It is, I guess; the creation of a reality, flesh and bones, life and substance.

Life and substance.

It’s been created on a daily basis during these travels. And deep in my soul, I know that it matters; that there is something important about this time that goes beyond a short vacation or a road trip.

Over pizza and beer today, one of my husband’s old friends talked about people who have moved on, those no longer with us. In the course of the conversation he mentioned – twice – a song by Paul Thorn. I didn’t know it; but now I do. And I won’t forget it.

Life and substance.

It matters.

And we sleep well tonight, knowing that the list of things left undone – and people who deserve our attention – got a little shorter in these past two days.

When your life is over, you’re reaching the end
And the river of Jordan is around the bend
Will you be counting all the trophies you’ve won
Or will you look back on things left undone

When a stranger came knocking did you let him in
Was there food on your table for a down and out friend
Did you hide in the shadows, did you walk in the sun
Or do you regret the things left undone

Somebody you cared for broke your heart
You let foolish pride keep you apart
Why didn’t you learn how to forgive someone
So many years passed with things left undone

31 Songs: That’s The Way Love Goes

We climbed up in the pickup truck and rode, all three in the front bench seat, through the creek crossover and up the hill. The scrubby mesquites and the oaks stretched their gnarly branches towards the sky; cactus grew wild, scattered everywhere.

The road was little more than a cleaning, a scattering of rocks and gullies dug into the dirt from the last good rain.

Which has been a while.

We saddled up two horses; well, they saddled them up. I watched. And then I climbed aboard, some 20 years since I’d been on a horse.

I remembered galloping through the fields outside of Tolar, Texas, with Dawn Tanner, proud and excited to show me her horse and the wild land she rode.

I remembered little more; I couldn’t recall the last time I’d been on a horse since that time with Dawn.

It was hot – not for Texas, of course, but for this girl whose Virginia and Ohio climate conditioning has led to mild expectations for October. It was hot, and it was beautiful.

The horses were strong and sure, and at the top of the bluff there was no sound; nothing but the breathing of the horses and the rocks as the scattered past their hooves.

Utter quiet. No cars, no noise, no phones, no music.

Silence and stillness.

Such a great gift.

When we got in the truck, a Buddy Miller tune was on the radio. It’s only fitting; he just oozes Texas to me, and one of the most powerful songs I know came out of time in Texas, when he and his wife Julie sang Is there any way you could say ‘no’ to this man?

I am seeing Texas with fresh eyes.

I am grateful.

31 Songs: Best Of Friends

I am perched on a wooden bench facing the front door of a house nestled into the rise overlooking a creek that flows into Lake Travis. This house sits in the heart of the Hill Country of Texas.

There is a fire burning hot and smokey in what once was a propane tank; converted to a useful object by the owner of this house with its wide front porch littered with rocking chairs and wicker.

We ate outside this evening, ribs smoked on the homemade grill. The scent of mesquite and the sound of the frogs and crickets made the atmosphere thick; the chocolate lab ran up and down the creek bank chasing a golf ball that we threw again and again and again.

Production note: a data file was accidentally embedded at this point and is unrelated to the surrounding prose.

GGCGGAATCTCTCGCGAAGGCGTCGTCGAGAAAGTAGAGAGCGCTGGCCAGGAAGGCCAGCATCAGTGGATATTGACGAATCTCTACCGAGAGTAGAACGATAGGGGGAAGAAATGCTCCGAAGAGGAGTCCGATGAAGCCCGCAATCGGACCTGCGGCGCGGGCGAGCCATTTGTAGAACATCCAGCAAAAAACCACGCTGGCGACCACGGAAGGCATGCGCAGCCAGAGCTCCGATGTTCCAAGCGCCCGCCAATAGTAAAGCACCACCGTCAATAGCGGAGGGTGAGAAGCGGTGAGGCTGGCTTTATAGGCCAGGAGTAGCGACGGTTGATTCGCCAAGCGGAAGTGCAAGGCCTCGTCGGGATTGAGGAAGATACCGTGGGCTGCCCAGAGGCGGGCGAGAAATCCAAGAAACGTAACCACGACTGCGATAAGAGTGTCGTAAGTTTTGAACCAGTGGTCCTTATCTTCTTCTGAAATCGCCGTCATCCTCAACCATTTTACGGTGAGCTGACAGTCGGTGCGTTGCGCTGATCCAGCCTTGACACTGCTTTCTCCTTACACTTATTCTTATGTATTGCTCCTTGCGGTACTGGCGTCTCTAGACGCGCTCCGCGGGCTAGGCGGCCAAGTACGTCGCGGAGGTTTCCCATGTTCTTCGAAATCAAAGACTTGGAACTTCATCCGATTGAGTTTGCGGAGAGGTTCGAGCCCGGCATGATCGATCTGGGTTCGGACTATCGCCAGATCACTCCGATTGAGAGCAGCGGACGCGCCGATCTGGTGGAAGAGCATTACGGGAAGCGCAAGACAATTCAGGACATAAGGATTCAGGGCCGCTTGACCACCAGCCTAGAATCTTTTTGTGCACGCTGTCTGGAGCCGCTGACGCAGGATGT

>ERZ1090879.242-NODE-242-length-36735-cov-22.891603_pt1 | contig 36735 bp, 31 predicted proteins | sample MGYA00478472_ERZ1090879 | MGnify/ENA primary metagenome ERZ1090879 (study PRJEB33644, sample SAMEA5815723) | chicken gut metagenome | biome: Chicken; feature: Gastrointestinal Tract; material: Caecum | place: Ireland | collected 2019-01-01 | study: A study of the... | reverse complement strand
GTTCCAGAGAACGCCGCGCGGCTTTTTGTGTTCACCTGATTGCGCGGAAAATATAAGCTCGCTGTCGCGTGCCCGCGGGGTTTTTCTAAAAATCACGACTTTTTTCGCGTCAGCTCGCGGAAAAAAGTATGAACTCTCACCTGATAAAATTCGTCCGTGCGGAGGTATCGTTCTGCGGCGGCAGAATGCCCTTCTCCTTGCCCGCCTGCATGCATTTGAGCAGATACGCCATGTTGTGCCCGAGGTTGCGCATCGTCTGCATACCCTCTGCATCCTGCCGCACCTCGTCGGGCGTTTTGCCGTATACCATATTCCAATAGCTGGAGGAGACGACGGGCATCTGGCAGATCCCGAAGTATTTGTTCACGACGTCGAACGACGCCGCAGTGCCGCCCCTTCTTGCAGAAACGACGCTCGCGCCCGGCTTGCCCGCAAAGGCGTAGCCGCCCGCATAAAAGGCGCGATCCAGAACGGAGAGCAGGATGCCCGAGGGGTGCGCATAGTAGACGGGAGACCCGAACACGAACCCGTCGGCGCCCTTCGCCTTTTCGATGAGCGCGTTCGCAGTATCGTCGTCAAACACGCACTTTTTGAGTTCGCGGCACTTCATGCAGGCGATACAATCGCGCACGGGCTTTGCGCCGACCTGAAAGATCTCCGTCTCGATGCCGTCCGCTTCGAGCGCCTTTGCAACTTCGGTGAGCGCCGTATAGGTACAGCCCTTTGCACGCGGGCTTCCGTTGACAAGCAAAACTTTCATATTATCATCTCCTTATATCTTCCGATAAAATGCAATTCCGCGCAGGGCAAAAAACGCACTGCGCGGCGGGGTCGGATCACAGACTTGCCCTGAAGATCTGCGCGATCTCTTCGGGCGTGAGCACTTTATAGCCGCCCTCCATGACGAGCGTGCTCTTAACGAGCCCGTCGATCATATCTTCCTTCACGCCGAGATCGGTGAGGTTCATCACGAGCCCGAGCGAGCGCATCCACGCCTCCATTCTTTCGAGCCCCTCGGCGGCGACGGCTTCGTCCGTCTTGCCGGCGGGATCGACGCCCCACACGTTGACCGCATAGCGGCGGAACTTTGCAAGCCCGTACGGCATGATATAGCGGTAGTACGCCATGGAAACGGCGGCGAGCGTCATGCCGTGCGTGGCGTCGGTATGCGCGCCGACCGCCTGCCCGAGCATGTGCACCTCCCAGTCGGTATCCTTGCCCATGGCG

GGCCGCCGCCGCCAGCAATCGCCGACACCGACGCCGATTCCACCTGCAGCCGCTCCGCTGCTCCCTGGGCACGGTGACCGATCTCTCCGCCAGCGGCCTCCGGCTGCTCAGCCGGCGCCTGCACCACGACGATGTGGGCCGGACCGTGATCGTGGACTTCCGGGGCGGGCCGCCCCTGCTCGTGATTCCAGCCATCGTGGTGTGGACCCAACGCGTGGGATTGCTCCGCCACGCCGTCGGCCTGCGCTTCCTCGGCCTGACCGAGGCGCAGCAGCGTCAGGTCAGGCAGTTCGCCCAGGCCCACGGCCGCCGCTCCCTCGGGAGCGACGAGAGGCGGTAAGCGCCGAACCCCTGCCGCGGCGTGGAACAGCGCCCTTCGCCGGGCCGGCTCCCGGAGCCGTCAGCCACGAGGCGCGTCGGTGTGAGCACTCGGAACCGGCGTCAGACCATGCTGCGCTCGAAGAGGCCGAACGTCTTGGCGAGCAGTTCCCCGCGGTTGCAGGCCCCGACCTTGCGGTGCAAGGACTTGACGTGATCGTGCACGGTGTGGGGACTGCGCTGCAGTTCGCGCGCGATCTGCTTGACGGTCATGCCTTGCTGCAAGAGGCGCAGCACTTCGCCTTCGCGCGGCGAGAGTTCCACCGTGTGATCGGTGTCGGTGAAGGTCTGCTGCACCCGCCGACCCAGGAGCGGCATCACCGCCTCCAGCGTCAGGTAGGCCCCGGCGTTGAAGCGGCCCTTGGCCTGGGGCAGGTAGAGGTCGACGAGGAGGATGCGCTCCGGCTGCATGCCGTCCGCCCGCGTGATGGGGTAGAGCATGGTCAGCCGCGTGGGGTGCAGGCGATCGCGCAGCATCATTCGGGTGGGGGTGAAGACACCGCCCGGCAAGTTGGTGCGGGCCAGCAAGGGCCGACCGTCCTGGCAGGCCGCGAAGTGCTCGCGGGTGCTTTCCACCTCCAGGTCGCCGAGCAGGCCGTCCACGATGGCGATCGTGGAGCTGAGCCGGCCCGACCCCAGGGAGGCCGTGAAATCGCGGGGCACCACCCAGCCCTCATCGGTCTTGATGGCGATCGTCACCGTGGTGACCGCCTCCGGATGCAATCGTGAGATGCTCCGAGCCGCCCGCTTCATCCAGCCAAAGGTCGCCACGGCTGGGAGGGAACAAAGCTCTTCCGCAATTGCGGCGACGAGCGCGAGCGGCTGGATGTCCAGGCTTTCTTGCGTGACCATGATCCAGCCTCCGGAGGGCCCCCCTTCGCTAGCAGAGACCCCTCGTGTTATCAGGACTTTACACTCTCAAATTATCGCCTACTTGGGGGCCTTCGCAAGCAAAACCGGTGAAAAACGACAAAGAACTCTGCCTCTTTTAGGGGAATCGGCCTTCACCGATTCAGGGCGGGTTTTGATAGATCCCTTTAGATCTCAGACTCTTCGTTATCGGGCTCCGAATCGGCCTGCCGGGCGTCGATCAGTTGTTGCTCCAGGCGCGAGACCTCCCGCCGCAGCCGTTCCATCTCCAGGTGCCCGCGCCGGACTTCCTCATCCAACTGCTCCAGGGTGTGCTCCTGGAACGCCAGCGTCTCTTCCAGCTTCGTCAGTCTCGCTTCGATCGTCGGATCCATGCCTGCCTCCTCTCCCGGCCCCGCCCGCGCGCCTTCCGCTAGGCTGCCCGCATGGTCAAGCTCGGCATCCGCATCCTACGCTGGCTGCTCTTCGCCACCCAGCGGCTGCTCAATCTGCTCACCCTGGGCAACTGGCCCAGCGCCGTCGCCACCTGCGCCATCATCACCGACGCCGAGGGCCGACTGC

This home and everything around it and in it grew out of a vision for the way life could be lived. Scavenged materials became walls and doors and sinks and floors. Sweat and labor laid stone. Rain water collects on the roof to serve the house. There is an art and a craft to the way everything within my line of sight has become house and home.

Flesh and blood here; ministry happens, people are loved, children are raised.

I have held these friends in my heart for 20 years now. We lived first as neighbors, right across the railroad tracks from one another in a little Texas town where religion raised us up and broke our hearts. We met again, seeking Jesus, and spent time in one another’s homes. Our kids spent a few years of their lives together and our boys, promised of God, are the same age.

Live has dealt difficult cards at times and we have moved in and out of contact with one another. We’ve moved all around the country.

And now I’ve come to visit, with a major fault line in my life and a new introduction into the long line of our friendship.

After the dinner, after the fire and the laughter, I mentioned to Diane that I needed to go write my blog post.

“What’s your blog about?” she asked. “Well,” I replied, “It’s about me. My life. My perspective. My stuff.”


“Sometimes I write about parenting. About ministry stuff. About God…”

“I’m going to write a book someday.”

I’m going to write a book someday.

I’ve never said that out loud before, but it came easily tonight. It was natural. This quiet, calm space and time with friends who have known me over many, many years made room for that still truth to slip out.

Billy Crockett has long been one of my favorite singer / songwriters; his music is exquisite. Unfortunately, some of the old stuff – including tonight’s song – is out of print. I have the cd somewhere at home, but it’s tough to find the song online.

But I remember the words, and I have the song hidden in my heart. We share beginnings…we share the ends…it’s worth it all, in these days to be best of friends….

Hide and seek, snakes and ladders
I remember when
You and me and all that matters
Best of times, best of friends

These days of sunshine, these days of rain
We pull together in days of pain
We share beginnings. we share the ends
It’s worth it all in these days to be best of friends

Stand and fall, hurt and healing
Say goodbye again
Through it all, the gift of feeling
Worst of times, still best of friends

Here and now, make a promise to take it to the end
Heart to heart, God is in us
All this time, still best of friends…

31 Songs: The Power Of Two

So we’re in Texas, and I could go all sorts of ways with the blog tonight.

Such as: I’ve been singing the opening lines of this song – loudly – at random times throughout the day, just because; I remember Dad singing it and I remember doing a little swing dancing to it and who doesn’t love a little Texas swing and the master of it, Mr. George Strait?